The Corner

Values the Key to the Independent Vote

Presidents Reagan and Clinton resonated with the American center because they were masters at connecting their policies with the underlying values that determine intensity and outcomes. A new survey shows that understanding the deep-seated concerns and values of independents will be key to capturing their vote.

Independent Women’s Voice (IWV), engaging Douglas E. Schoen LLC, just completed the most comprehensive national survey on record of likely independent voters done in recent years. It’s no surprise to learn that independents are now trending Republican. But it’s not just about policy: A large part of that sentiment is driven by core concerns and values. Here are some key takeaways:

Free-marketers, not Keynesians here: Among independents, 89 percent believe government, in Michael Barone’s formulation, needs to “go on a diet: spending, the federal debt, government services, taxes and bureaucratic rules should also be decreased so that government can be slimmer and more limber and return more control to citizens.”

Unsurprisingly, then, independents believe that what would help most with a national recovery is cutting spending (65 percent) and cutting taxes (44 percent). Indeed, 49 percent believe the Democratic leadership has not only addressed the economic crisis the wrong way, but made it worse. Another stimulus bill for infrastructure does not rate high with this crowd; their faith lies with citizens controlling decisions, not government making decisions for them.

The gotcha issues: Asked on what issue the current Democratic leadership’s actions have been most dismaying, the economy and job creation (22 percent) rank first, followed by the health-care legislation (17 percent).

But in assessing intensity — that is, assume you agree with a candidate on every issue save one; would you still vote for him? — foremost in tipping the scales is health care (48 percent) and the Ground Zero mosque (46 percent), followed by size of government and spending (41 percent).

Of the 48 percent for whom health care was a high-intensity issue, 83 percent oppose Obamacare; only 16 percent approve. And of those for whom the Ground Zero mosque was high-intensity, only 23 percent were from the Northeast.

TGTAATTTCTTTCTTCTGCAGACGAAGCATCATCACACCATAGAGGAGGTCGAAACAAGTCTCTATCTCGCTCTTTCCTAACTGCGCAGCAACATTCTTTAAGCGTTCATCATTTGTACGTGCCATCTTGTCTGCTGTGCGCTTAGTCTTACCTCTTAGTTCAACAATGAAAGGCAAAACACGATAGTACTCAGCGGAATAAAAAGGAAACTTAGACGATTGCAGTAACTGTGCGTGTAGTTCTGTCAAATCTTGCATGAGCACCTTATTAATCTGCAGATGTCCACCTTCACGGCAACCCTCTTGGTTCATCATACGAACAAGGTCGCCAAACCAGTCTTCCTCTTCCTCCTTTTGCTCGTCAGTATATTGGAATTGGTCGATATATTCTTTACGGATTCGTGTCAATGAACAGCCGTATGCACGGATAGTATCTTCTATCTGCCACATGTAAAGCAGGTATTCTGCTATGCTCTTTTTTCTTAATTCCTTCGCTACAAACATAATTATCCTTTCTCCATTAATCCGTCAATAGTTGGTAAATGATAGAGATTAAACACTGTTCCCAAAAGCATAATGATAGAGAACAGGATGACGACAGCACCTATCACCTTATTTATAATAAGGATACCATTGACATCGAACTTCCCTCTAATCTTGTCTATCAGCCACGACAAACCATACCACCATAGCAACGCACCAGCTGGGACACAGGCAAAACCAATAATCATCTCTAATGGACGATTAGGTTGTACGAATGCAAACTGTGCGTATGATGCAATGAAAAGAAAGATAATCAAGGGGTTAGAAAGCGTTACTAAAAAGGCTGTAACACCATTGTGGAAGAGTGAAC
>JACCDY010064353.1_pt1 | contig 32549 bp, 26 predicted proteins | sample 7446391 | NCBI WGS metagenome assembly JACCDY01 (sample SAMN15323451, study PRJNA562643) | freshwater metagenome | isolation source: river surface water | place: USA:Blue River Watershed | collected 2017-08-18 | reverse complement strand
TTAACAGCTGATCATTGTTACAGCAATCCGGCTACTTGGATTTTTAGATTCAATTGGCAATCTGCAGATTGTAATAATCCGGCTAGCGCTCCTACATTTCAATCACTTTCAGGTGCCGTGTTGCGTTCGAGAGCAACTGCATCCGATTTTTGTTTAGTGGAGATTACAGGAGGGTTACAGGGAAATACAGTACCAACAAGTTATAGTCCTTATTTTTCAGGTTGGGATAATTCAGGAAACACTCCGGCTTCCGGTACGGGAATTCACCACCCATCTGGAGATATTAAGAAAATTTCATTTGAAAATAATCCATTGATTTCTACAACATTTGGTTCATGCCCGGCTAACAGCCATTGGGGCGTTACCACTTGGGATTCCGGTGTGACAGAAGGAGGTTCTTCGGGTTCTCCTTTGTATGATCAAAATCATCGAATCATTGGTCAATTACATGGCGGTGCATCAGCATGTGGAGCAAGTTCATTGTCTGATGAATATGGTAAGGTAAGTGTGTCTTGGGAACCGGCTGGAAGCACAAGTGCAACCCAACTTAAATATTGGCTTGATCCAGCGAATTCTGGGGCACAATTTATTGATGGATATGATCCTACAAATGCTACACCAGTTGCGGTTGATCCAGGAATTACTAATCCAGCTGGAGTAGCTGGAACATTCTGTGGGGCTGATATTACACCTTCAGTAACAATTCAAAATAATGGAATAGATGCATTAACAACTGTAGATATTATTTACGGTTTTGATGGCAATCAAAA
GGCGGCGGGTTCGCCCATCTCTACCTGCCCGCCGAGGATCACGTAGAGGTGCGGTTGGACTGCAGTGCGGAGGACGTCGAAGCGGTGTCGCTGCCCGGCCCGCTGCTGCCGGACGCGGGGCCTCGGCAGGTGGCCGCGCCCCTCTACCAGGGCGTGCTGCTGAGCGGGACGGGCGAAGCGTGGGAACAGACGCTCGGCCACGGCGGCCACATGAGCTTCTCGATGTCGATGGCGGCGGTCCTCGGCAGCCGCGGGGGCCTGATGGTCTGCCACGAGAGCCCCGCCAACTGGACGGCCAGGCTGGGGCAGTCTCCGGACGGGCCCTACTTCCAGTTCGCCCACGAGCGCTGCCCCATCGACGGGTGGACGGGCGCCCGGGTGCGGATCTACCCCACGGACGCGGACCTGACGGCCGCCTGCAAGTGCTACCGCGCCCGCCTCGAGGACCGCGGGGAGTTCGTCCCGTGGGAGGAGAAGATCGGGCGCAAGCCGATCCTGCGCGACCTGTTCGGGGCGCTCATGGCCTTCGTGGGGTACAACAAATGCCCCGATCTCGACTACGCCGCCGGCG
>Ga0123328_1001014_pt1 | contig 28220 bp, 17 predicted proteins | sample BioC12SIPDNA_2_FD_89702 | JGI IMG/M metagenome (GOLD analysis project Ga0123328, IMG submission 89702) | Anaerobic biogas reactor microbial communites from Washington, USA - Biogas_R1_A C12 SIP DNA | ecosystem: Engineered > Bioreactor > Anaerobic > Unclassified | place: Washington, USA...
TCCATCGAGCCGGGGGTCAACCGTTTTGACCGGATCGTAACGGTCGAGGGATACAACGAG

Spending will almost certainly be the foremost issue in the election. But the intensity with which people hold their views on Obamacare and the Ground Zero mosque could also tip campaigns.

Why the intensity? For many, these issues are about more than policy. Obamacare and the GZM have become decisive value markers for candidates’ likely views on whether government should be limited, and the seriousness with which the rights and sensibilities of the American people are regarded.

Sometimes a cigar isn’t just a cigar: Concerns about values and our country’s direction have resonance with independents, as becomes apparent in their answers to what they like most about Republicans.

Remarkably, the top two answers — ahead of the economic-policy answers, “cutting spending and taxes” (9 percent) and “understand business and the economy, and believe in creating wealth more than redistributing it” (8 percent) — were about the relationship of the government to the people.

Indeed, for many voters, “cutting spending” may be just a shorthand: Three of the top five answers were values-based and spoke to the role of government and the potential of the American people. Those three were: that Republicans “understand the importance of protecting personal freedoms by restraining government and making it smaller and less intrusive” (13 percent), were “more in touch with my values” (10 percent), and “trust individuals to make better decisions than government bureaucrats and are more optimistic about the future of our country and its value and importance” (6 percent).

For many independents, themes of protecting freedoms, shrinking government, and trusting the individual, recurred again and again throughout the survey.

A beauty contest where the contestants are all ugly: This year, having political experience may be a serious liability — 63 percent of independents would prefer a businessman who has new ideas and no ties to the political system, versus 15 percent who think a career politician would be best.

Not surprisingly, 81 percent said that the federal government and political leadership in Washington were out of touch with Americans like themselves. Nearly a quarter gave the expected answer to explain the disconnect: that the politicians spend their time fighting rather than reaching compromises.

But look at the balance of the answers, which should make incumbents nervous: “They are corrupt and too much about the power and control” (24 percent); “they do not understand the needs of ordinary Americans” (23 percent); “they often make problems worse, while burdening our children and grandchildren with tremendous debt” (21 percent); and “the legislation they pass is unhelpful and unresponsive to the problems we face and maybe even counterproductive” (17 percent). Ouch.

Can’t buy me love: Increasing the level of government involvement in providing social services like health care and education, and regulating areas like financial services, has long been the tried-and-true formula for politicians to show they care. Now, with independents, such actions will have the opposite effect: Sixty-six percent say that government’s doing so would make them feel less secure. This is an important and ground-shifting change in the zeitgeist.

In short, independents see a growing divide between themselves and the political class; the party that can speak reasonably to those concerns, and mean it, could induce a permanent political realignment.


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